One of the key paradoxes faced by those who believe that wealth should be re-distributed to those in greater need is my coffee test.
An attempt to answer the coffee test objection appeared here:
It fails, this is why:
If you think that the unseen poor are genuinely more deserving than the cup of coffee then the answer is simple, don’t let people hide behind their ignorance, tax them.
For any ethic to be worthy of the name it needs to be universally applicable. If need has a greater moral claim on the fruits of production than the producers do, then this must apply to all those in need, not just those in need in a politically designated geographic region.
If it is right to tax people to relieve need then logically we must all be taxed to near destitution until need around the world is relieved, i.e we are all as poor as each other, but the lowest level of poverty has been raised as high as possible for everyone.
Relative inequality does impact happiness (Its called envy). I am not happy that that my football skills are not equal to those of Wayne Rooney but thats life. (I do not propose we take away some of Mr Rooneys skill by crippling him in the name of sporting justice!)
Some people are better producers than others and some people are better singers, footballers, some are better looking and have richer social lives, some are more intelligent and haver richer cultural lives.
If unhappiness caused by inequality is a morally bad thing, why only focus on wealth ?
We then move on to:
“The second point is that people use mental accounting. Whilst many economists insist that money can be used as a ubiquitous unit of measurement, that is not how people view it. A man does not weight the money he has saved for his children’s nest egg the same as his shopping budget, and similarly, he does not view the money he spends on coffee as money that he could have given to charity. In other words, money =/= money.”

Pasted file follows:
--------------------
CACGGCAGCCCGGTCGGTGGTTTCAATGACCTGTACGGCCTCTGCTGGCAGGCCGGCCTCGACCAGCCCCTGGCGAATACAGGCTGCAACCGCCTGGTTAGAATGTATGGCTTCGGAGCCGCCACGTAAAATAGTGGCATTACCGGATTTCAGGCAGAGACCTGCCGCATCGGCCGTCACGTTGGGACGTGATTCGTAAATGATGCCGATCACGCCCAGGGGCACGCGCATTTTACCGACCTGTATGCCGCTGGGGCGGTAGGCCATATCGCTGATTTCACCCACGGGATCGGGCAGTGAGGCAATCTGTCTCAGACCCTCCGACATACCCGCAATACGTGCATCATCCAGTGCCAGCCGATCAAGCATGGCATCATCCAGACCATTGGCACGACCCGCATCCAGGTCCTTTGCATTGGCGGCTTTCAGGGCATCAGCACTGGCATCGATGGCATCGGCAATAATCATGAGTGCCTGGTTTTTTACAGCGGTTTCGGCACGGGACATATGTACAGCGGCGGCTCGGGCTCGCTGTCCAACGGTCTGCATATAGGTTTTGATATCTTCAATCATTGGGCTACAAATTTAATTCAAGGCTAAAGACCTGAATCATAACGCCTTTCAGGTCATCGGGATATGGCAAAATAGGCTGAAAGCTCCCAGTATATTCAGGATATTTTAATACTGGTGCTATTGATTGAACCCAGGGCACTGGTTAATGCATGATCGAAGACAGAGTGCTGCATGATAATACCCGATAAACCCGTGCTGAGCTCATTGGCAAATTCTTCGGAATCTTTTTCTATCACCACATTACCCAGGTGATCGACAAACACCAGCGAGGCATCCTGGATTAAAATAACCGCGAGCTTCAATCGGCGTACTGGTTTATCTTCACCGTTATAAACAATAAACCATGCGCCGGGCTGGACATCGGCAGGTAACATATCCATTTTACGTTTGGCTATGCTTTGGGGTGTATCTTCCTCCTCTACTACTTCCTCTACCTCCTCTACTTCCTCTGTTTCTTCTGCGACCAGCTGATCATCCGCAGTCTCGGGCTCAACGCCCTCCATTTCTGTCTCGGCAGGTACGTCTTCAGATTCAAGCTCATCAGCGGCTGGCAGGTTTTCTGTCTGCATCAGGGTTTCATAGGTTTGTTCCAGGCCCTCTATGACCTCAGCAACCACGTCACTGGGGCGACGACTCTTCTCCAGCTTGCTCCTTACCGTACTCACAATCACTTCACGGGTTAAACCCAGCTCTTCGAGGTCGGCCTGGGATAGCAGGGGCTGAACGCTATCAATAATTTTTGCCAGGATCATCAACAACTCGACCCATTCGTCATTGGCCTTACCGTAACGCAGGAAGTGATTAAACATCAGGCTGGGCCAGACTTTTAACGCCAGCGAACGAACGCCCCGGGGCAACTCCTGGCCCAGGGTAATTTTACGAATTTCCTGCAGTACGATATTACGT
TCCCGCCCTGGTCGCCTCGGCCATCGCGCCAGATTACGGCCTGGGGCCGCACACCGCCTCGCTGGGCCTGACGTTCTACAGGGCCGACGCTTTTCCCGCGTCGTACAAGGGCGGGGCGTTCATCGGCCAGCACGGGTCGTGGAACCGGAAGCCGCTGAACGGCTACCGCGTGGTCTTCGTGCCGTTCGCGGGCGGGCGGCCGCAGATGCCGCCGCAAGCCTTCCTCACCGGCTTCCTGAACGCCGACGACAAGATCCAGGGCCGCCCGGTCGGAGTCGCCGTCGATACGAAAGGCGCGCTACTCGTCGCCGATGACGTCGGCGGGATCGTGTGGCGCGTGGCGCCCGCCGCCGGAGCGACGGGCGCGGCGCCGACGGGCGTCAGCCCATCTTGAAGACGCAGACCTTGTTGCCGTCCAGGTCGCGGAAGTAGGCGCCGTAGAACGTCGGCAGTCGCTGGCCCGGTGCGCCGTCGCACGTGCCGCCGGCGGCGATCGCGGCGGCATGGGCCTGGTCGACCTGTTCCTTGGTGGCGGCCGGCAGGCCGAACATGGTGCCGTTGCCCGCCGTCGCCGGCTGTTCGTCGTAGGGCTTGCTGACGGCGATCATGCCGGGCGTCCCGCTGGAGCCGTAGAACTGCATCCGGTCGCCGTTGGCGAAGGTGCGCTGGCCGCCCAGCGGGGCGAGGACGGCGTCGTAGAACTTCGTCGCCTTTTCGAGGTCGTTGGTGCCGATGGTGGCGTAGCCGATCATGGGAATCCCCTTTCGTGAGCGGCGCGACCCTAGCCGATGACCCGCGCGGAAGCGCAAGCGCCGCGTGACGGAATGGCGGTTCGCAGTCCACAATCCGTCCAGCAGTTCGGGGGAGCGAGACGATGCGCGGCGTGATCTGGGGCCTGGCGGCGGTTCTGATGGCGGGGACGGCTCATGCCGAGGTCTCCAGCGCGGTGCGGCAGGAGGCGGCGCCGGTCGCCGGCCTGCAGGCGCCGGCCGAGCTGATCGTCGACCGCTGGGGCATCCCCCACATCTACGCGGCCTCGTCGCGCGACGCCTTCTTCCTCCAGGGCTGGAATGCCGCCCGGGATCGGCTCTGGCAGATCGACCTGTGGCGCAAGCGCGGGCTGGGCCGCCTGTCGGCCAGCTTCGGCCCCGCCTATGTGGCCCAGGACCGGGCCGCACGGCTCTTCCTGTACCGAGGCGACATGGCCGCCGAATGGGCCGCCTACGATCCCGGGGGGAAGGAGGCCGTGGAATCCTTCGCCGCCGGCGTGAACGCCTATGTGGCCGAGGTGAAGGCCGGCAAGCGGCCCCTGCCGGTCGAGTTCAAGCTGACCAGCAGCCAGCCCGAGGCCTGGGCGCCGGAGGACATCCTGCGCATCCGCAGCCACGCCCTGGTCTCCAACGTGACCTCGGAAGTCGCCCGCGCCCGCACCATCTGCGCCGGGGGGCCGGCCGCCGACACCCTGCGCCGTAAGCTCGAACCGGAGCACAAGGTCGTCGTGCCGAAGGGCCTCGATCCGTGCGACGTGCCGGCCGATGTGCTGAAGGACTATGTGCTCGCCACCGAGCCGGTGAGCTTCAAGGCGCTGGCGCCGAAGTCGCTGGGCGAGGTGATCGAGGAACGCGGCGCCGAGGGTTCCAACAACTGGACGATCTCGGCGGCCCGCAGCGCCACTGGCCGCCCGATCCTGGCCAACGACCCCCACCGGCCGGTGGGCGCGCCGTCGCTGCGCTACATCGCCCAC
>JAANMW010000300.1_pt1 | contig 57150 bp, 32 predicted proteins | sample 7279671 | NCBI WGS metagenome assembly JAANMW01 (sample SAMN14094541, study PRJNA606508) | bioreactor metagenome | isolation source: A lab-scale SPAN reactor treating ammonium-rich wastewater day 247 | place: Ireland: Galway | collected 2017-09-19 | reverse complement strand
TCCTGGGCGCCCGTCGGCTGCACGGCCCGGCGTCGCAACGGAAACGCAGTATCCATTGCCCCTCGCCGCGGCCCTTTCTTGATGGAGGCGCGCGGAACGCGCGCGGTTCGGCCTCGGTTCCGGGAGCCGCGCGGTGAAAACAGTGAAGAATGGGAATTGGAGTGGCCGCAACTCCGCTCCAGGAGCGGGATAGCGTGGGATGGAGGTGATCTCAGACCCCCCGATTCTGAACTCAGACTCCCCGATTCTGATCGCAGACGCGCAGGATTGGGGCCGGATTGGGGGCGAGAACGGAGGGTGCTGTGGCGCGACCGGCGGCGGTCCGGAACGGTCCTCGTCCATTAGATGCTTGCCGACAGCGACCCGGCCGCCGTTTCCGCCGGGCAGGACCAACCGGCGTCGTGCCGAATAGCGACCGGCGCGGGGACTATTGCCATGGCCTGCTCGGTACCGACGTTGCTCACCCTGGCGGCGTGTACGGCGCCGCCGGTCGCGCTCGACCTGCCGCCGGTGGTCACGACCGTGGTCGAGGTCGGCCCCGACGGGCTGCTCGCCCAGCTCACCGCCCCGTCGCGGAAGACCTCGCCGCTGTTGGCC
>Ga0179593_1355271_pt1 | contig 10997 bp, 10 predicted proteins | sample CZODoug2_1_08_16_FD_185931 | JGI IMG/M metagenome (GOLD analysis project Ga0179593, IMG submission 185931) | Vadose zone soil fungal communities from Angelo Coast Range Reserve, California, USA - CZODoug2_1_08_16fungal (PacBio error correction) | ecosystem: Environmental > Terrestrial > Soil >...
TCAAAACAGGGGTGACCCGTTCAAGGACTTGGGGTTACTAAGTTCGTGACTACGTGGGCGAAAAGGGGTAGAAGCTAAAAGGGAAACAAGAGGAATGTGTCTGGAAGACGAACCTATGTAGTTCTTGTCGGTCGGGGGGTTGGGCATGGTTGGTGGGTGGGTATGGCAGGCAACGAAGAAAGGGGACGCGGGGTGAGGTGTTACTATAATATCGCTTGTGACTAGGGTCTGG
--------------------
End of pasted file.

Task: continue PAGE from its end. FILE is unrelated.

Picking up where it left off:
This is of course quite right, it is the subjective theory of value at the heart of Austrian economics. If this were not true there would be no trade. People don’t trade £10 for an item costing £10 because they are valued the same, what would be the point!
They purchaser values the object more than he values the £10, the seller values the £10 more than he values the object. That is why the exchange takes place, it is mutually beneficial.
This is entirely my point, by trading the £2 for a Latte instead of trading the £2 for the child’s life in Africa, the purchaser has shown the order of values he prefers. He would rather trade the £2 for the coffee than the life (Because that is what he did!) therefore he must value the coffee more than the life. Which is not a problem unless it contradicts your professed values and makes you a hypocrite.
The final point is completely without substance:
“So say we considered giving as aid all the money that we now spend on the welfare state. (We’ll even assume that the aid is corruption free and is only spent on sustainable, helpful projects). We’d find ourselves with an uncomfortable question: should people in developed countries have to endure misery, high crime and whatever else so that people in developing countries do not starve (or do not starve quite as quickly)?”
Well yes questions of ethics and the just allocation of scarce economic resources are difficult!
“It’s not a question I claim to have an answer to, but neither should anybody else. The question is not one we need to ask; it is a symptom of the vacuity of the premises from which it was deducted.”
He doesn’t have an answer because he has not thought it through. The questions of fairness, social justice, taxation, etc do need to be answered because they exist and our lives are seriously linked to the answers our society imposes upon us. The only vacuity I can see is between the ears of the maker of the sentence above!
“People in poor countries need to be lifted out of poverty in line with their Western counterparts* organically.”
Hmm, the people in our country need to be lifted out of poverty by taking money via taxation from those better off, but those in poor countries should do it organically!
In what way are the category of poor people in one geographic area morally entitled to different solutions to those in another ?
“The size of the welfare state in rich countries has little relevance to those in poor countries, but is a valuable part of a well functioning society.”
If the choice is between giving the money to the relatively wealthy domestic poor, or giving it to the absolute poverty they endure then it is of huge relevance to them!
The paradox remains:
If you believe that forceful redistribution of wealth is morally justified because the marginal value of wealth to the rich is less than the marginal value of wealth to the poor then the only logical conclusion is that you should give away everything you own until you reach subsistence level.
Any proponent of welfare state redistribution using that justification who is not drinking water, walking to work and wearing second hand clothes is a hypocrite.